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Malta government carries responsibility for journalist's murder, inquiry finds

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A sign reading "Daphne was right" is photographed at the Great Siege Square as people gather calling for the resignation of Joseph Muscat, following the arrest of one of the country's most prominent businessmen, as part of the investigation into the murder of journalist Daphne Caruana Galizia, in Valletta, Malta November 20, 2019. REUTERS/Guglielmo Mangiapane.

An independent inquiry into the car bomb murder of anti-corruption journalist Daphne Caruana Galizia in Malta found on Thursday that the state had to bear responsibility after creating a "culture of impunity", writes Christopher Scicluna.

Caruana Galizia was killed in a massive explosion as she drove out of her home on 16 October, 2017.

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Prosecutors believe top businessman Yorgen Fenech, who had close ties with senior government officials, masterminded the murder. Fenech, who is awaiting trial for association to murder, denies all responsibility.

Three men suspected of setting off the bomb were arrested in December 2017. One has since pleaded guilty as part of a plea bargain and is serving a 15-year jail term. The other two are awaiting trial. The self-confessed middleman has turned state witness and was granted a pardon.

The inquiry, conducted by one serving judge and two retired judges, found that a culture of impunity was created by the highest echelons of power within the government of the time.

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"The tentacles of impunity then spread to other regulatory bodies and the police, leading to a collapse in the rule of law," said the panel's report, which was published by Prime Minister Robert Abela. Read more.

Abela, who succeeded Joseph Muscat as premier in 2020, told reporters he wanted to apologise to Caruana Galizia's family and all those affected by the state's failures. "The murder was a dark chapter in the history of Malta and it would be a shame if lessons are not learnt," he told a news conference.

The investigative report was another step in the healing process, Abela added, and he summoned parliament for an emergency sitting on Friday morning to discuss it.

The report said the state failed to recognize the real and immediate risks to Caruana Galizia's life and failed to take reasonable steps to avoid them.

Caruana Galizia's family issued a statement saying they hoped its findings would lead to the restoration of the rule of

law in Malta, effective protection for journalists and an end to the impunity that the corrupt officials Daphne

investigated continue to enjoy."

Muscat resigned in January 2020 following Fenech's arrest. He was never accused of any wrongdoing.

Muscat wrote on Facebook on Thursday that the report "unequivocally states that I was in no way implicated in the murder...It is to be noted that the inquiry found that the state had no prior knowledge of or was involved in the assassination."

Media later also revealed close links between Fenech, ministers, and senior police officers.

The judges called in their report for immediate action to rein in and regulate links between politicians and big business.

It was clear, the inquiry board said, that the assassination of Caruana Galizia was either intrinsically or directly linked to her investigative work.

Reuters has published several investigations into the Caruana Galizia murder, including in April 2018, in November 2018 and March this year.

NOT BINDING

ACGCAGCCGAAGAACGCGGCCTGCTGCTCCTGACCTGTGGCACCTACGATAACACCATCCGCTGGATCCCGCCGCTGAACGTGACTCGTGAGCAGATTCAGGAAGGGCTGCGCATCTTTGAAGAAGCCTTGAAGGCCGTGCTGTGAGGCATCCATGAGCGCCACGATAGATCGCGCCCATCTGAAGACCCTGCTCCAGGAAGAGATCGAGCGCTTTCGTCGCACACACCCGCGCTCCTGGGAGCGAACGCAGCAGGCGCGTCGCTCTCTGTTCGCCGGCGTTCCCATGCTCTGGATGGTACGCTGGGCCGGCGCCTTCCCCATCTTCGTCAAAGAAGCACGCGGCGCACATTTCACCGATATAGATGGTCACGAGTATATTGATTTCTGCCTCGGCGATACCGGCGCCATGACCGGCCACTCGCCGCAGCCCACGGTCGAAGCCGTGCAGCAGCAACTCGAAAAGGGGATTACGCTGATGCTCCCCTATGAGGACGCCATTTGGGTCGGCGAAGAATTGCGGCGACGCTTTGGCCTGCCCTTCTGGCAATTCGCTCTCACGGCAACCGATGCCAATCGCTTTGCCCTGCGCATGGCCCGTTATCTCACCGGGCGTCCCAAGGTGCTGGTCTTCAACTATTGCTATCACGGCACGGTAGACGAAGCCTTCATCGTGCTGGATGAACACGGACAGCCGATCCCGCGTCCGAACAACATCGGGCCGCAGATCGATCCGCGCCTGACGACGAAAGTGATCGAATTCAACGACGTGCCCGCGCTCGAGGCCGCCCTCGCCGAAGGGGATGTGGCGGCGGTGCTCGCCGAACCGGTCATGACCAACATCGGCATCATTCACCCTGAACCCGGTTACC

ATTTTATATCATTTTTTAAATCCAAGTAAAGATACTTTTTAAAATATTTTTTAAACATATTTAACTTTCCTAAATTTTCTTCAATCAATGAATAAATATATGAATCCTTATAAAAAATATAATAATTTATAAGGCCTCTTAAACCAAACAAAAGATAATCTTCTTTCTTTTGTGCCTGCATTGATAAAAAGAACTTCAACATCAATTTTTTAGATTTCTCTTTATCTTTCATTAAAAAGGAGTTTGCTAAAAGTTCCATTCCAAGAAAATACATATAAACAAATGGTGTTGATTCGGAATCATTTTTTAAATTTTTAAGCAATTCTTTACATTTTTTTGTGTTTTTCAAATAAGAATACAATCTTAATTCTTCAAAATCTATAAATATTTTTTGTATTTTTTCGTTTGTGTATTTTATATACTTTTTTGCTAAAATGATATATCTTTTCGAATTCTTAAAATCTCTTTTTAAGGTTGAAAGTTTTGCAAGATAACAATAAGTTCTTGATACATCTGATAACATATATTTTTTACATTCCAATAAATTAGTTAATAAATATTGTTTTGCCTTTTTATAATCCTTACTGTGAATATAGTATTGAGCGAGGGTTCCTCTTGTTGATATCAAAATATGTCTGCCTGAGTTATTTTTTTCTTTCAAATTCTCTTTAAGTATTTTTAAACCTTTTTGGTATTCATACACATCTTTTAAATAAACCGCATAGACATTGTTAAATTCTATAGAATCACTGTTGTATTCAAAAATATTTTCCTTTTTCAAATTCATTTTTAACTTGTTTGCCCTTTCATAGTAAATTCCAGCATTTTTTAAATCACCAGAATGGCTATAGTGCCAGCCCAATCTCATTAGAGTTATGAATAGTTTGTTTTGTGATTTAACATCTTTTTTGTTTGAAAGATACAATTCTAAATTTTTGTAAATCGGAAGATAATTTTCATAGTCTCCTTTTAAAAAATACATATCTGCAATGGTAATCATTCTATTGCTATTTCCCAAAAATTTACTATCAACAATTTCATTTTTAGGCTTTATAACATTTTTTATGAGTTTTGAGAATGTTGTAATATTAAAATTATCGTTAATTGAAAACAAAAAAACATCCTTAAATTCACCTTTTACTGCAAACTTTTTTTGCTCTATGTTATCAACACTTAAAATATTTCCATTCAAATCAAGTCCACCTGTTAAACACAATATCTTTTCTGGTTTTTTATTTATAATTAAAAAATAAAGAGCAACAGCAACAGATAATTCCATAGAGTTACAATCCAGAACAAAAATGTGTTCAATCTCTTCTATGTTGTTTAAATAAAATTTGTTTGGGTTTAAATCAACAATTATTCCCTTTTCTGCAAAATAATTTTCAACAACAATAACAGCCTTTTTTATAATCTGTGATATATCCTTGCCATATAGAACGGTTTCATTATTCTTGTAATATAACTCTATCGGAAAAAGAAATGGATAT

The report's conclusions do not oblige Malta's government to take any action, but the opposition Nationalist Party called on Muscat and Abela to shoulder their responsibilities.

"The state inquiry is clear: Daphne Caruana Galizia's murder was enabled by the collective inaction of Joseph Muscat's cabinet, many of whom still hold public office. Robert Abela must ensure that responsibility for this culture of impunity is shouldered," opposition leader Bernard Grech said in a statement.

In their report, the judges attributed indirect responsibility to Muscat for the circumstances leading to the murder, citing his failure to act against his chief of staff Keith Schembri and former energy minister Konrad Mizzi over their secret companies, revealed in the Panama Papers, and their alleged links to 17 Black, a secret company owned by Fenech.

Muscat, Schembri and Mizzi have not faced any charges linked to Caruana Galizia and have publicly denied involvement. Schembri and Mizzi did not comment on Thursday's report.

The report said decisions by Muscat had strengthened the culture of impunity in which people whom the assassinated journalist wrote about operated.

Repubblika, a rule-of law group that held daily public protests in the run-up to Muscat's resignation, called another protest outside the prime minister's office for Friday evening.

It said the state should offer compensation to the Caruana Galizia family and the government should conduct a reform that excludes from public office every person responsible for shortcomings outlined in the inquiry.

Abela said on Thursday he did not rule out the possibility of compensation to the family.

The inquiry heard evidence from the police, government officials, the Caruana Galizia family and journalists, among others.

European Parliament

Apply for the Daphne Caruana Galizia journalism prize

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The European Parliament’s new journalism prize in tribute to murdered Maltese investigative journalist Daphne Caruana Galizia (pictured), has opened for submissions. The Daphne Caruana Galizia Prize for Journalism, launched on 16 October 2020, the third anniversary of her death, will reward outstanding journalism reflecting EU values. Applications for 2021 are open until 31 August, Society.

"The Daphne Caruana Galizia Prize will recognize the essential role that journalists play in preserving our democracies and serve as a reminder to citizens of the importance of a free press. This prize is designed to help journalists in the vital and often dangerous work they do and show that the European Parliament supports investigative journalists," said Parliament Vice-President Heidi Hautala.

Prize money of €20,000

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The €20,000 annual prize is open to journalists or teams of journalists of any nationality whose in-depth stories have been published or broadcast by a media outlet based in the European Union. Candidates and the eventual laureate will be chosen by an independent panel. The award ceremony will be held in October 2021 at the European Parliament.